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A new oil glut: the OPEC+ fallout

“We haven’t seen anything like this.” That’s the current consensus from global energy traders and analysts, as oil prices have plunged to multi-year lows amid the price war between Saudi Arabia and Russia and the coronavirus crisis.

The world’s top oil exporter, Saudi Arabia, initiated a price war with Russia on March 8th, following the collapse of an alliance between the OPEC cartel, led by the Saudis, and Russia. The implosion of the so-called OPEC+ alliance was triggered by Moscow’s refusal to follow OPEC’s plan to slash oil supply by 1.5 million barrels per day in an attempt to prop up prices amid weakening global demand.

“Moscow had become tired of cutting production to stabilise prices and felt that the policy of supply restraint gave more room for U.S. shale companies to grow… America has become the number one oil producer in the world and is expected to pump about 13 million barrels a day in the first quarter of this year,” according to CNN.

After Russia’s refusal to go along with OPEC’s proposal, its energy minister Alexander Novak signalled fierce market competition to come when he said the country’s oil production will not be restricted by “the quotas or reductions which were in place earlier” from April 1st. Angered by Russia’s move, Saudi Arabia began its fight for greater market share by offering deep discounts to its preferred customers. The kingdom slashed its oil prices by up to US$7 per barrel and also indicated that it would increase production to over 10 million barrels per day.

Oil demand is expected to contract in 2020 for the first time since the Global Recession

These actions have resulted in a sharp fall in global oil prices. At the beginning of the year, the US oil benchmark, known as West Texas Intermediate (WTI), was hovering above US$60 per barrel. However, it fell below US$20 per barrel on Monday, close to its lowest level in 18 years. As the coronavirus outbreak has become a global pandemic, factories have been idled and people rarely travel. This has severely undermined energy demand worldwide, especially in China, which is the largest crude oil importer spending about 10 million barrels per day. According to the International Energy Agency (IEA), global oil demand is expected to contract in 2020 for the first time since the global recession in 2009. Such weak demand at a time of excessive supply is likely to keep oil prices even lower.

Although Saudi Arabia’s actions are aimed at increasing its market share and punishing Russia, no one is really likely to win the price war. All major oil exporters, including Saudi Arabia, will suffer as a price around US$20 per barrel is not high enough for any of their governments to finance their spending while balancing their budgets. Especially for the Gulf countries such as Saudi Arabia and the UAE, their governments need a price around US$70 per barrel or higher to run a balanced budget due to their high spending and subsidies for citizens. Oil dependent economies that have endured years of political and economic conflicts​—such as Ira​n, Libya, and Venezuela—will suffer even more. The US will also be the victim of the price war as low prices will hurt its producers in states like Texas and Louisiana, which have enjoyed the shale oil boom over the last decade.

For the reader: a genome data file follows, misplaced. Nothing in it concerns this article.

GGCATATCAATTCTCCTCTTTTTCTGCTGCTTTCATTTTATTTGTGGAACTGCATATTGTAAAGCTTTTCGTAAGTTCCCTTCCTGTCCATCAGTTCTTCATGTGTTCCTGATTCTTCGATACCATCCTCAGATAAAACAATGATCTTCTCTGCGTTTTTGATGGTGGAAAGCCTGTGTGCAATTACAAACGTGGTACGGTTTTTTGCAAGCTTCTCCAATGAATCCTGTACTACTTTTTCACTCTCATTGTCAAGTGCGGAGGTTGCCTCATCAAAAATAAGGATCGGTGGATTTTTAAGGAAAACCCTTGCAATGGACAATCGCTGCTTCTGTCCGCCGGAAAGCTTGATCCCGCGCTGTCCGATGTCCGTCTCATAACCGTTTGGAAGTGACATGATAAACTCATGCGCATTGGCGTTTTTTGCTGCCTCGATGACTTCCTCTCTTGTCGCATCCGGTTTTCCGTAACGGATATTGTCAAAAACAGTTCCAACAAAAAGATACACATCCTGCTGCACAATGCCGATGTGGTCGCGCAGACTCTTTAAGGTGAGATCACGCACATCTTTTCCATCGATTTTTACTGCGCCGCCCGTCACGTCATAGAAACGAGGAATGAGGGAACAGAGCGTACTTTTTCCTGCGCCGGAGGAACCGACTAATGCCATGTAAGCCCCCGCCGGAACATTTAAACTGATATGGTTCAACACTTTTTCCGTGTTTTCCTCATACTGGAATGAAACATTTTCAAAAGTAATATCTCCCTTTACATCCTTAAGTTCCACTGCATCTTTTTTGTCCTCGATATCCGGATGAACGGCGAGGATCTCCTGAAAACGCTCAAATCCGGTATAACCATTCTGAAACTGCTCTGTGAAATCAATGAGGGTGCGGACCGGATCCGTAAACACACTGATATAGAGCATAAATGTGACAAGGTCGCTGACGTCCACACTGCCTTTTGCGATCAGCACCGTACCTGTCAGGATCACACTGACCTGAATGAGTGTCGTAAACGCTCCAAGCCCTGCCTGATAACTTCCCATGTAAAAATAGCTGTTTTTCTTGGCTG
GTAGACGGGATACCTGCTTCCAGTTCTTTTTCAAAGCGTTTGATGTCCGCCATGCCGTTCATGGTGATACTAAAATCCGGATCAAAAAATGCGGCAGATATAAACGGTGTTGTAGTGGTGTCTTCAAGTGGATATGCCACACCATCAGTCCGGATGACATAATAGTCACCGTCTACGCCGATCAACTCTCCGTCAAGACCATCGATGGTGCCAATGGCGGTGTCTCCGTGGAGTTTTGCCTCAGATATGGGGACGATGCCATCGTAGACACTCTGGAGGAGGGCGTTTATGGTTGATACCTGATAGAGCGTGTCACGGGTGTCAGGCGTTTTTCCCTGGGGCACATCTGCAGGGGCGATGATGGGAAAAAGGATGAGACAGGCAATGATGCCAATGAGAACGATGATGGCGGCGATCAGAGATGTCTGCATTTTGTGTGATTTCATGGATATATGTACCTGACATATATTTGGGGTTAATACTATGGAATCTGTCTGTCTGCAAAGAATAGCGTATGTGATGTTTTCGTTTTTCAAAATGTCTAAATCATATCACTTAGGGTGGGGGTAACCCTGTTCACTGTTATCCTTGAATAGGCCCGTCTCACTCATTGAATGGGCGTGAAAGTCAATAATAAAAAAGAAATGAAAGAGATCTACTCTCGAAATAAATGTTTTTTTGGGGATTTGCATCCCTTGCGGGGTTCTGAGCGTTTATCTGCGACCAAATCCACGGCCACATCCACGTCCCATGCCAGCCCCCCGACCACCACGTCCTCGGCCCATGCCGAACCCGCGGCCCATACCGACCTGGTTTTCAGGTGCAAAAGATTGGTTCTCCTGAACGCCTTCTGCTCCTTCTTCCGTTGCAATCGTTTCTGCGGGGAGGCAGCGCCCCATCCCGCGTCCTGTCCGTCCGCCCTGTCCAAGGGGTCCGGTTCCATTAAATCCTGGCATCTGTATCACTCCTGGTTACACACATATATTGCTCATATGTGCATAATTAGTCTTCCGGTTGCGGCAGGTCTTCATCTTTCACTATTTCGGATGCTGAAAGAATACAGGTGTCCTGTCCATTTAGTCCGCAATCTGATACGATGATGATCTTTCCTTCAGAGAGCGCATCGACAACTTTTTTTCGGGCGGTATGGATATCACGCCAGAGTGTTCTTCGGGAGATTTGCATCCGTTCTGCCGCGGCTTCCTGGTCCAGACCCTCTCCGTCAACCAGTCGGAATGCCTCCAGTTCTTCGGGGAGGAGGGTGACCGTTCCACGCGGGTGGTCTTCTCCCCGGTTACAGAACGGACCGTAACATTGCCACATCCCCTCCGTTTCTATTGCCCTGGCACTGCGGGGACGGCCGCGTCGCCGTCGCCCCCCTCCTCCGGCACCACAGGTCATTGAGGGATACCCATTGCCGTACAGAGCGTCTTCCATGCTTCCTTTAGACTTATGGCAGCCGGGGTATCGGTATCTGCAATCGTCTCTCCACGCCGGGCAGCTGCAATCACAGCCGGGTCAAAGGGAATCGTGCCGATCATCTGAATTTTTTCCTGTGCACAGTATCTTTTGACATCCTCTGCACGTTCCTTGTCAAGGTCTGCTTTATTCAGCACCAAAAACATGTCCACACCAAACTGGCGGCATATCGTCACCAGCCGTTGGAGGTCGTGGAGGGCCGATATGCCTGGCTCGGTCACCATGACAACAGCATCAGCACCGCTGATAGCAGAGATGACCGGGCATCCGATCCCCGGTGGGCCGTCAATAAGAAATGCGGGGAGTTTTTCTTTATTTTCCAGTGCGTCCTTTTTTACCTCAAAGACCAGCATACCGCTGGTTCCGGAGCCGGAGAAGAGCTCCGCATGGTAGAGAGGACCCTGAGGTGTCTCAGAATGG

On the other hand, low oil prices could provide major importing nations such as China and India with much needed relief. Consumers will also benefit in general as lower prices mean cheaper gas. However, such benefits are likely to be outweighed by the larger economic consequences of the coronavirus. For example, airlines, one of the largest beneficiaries from low fuel prices, have grounded flights due to travel restrictions and drastically declining demand – which means fuel savings offer very little in the way of a silver lining for most airlines.

Meanwhile, although most oil and gas companies are suffering massive share price losses, some major energy traders are using low oil prices as an opportunity to make extra profit. According to Reuters, Vitol and other global oil traders have booked at least five Very Large Crude Carriers (VLCCs) to buy oil now, store it, and sell it later when prices recover. However, there aren’t many VLCCs available at the moment either, as Saudi Arabia has already booked most of them in order to bring all its extra oil to market. The supply-demand gap in the market has become so big that the world has run out of crude storage facilities. Many assume the post-crisis boom in industries will lift prices and excess supply will vanish. Others believe that the fossil fuel industry has been dealt a fatal blow that will kickstart its long-term decline. Only time will tell what is in store for the black gold, the lifeblood of the global economy.

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